Anton Baumstark discusses the various, complex problems inherent in any attempt to determine the influences from other translation traditions on the form of the Christian-Palestinian text of the Pentateuch.
6 x 9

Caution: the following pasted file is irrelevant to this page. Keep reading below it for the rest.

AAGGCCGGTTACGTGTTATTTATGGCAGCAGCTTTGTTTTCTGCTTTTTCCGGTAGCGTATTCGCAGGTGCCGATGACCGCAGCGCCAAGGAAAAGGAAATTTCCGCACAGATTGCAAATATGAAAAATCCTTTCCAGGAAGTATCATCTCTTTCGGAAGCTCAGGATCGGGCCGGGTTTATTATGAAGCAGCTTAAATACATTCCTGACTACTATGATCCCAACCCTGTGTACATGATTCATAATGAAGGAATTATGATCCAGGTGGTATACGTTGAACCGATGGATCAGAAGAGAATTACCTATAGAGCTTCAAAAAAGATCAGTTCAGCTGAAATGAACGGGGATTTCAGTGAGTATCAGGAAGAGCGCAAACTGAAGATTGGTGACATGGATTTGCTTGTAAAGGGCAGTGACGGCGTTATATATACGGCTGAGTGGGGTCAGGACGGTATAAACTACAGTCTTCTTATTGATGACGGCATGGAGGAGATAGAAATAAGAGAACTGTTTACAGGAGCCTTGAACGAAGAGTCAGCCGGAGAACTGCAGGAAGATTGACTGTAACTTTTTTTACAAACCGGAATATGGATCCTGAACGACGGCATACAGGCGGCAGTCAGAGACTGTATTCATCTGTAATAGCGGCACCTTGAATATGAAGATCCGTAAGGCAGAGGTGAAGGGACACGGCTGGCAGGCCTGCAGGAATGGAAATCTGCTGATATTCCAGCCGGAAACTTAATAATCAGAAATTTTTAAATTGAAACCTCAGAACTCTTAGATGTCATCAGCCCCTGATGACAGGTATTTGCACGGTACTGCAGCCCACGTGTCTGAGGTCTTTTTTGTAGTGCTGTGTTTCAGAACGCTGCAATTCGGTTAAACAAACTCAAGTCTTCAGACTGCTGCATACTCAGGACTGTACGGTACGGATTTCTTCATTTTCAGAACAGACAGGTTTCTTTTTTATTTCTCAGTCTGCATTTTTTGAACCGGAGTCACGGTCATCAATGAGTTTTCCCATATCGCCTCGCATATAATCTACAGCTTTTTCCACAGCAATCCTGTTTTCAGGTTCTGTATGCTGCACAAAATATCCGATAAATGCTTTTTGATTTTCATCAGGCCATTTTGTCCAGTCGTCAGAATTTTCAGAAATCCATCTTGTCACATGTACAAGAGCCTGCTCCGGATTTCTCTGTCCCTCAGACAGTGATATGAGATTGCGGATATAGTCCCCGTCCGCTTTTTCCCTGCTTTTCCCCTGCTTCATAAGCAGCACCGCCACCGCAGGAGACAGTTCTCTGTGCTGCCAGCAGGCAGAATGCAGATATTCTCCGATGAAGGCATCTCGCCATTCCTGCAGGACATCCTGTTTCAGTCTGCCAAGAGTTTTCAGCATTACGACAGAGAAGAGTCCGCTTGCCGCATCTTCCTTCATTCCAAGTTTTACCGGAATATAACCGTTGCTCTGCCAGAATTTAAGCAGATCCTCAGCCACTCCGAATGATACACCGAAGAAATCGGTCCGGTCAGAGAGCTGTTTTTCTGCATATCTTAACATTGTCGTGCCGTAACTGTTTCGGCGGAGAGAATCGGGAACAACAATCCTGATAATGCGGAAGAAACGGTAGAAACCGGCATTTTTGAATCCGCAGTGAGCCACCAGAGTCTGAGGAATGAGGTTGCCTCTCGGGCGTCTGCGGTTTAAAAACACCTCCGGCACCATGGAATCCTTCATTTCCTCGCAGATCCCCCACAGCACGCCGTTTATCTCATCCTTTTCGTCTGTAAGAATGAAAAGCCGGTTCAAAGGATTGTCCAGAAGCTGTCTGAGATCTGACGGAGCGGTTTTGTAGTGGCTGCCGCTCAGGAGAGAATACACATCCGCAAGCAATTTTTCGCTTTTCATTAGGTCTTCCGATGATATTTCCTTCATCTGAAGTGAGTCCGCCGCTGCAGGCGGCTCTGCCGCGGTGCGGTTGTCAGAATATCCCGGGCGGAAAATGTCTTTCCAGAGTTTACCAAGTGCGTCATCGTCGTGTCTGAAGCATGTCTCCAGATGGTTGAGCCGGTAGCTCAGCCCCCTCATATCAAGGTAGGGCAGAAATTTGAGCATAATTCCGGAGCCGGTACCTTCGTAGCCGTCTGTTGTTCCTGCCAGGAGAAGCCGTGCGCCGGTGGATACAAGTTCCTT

The comparison of ancient versions of biblical texts is an important part of understanding the translation, recension, and transmission history of those texts. However, this task is often limited by various factors that create problems for constructing a viable explanation for how the texts developed as they did. Such is certainly the case for the Christian-Palestinian text of the Pentateuch as Anton Baumstark argues in the present essay. Baumstark compares the Christian-Palestinian texts of just nine verses from the Pentateuch with the LXX, the Peshitta, and the targumim in an attempt to demonstrate the complexity involved in determining the influence of one version over another. Among the problems that Baumstark notes are the various versions of the Pentateuch, the unstable character of the Peshitta translation, the translation tradition of the targumim, and the preservation of pericopes in lectionaries. Baumstark does not attempt to construct an explanation of the form of the Christian-Palestinian text, but he does lay out the complex problems that one would encounter in such a project.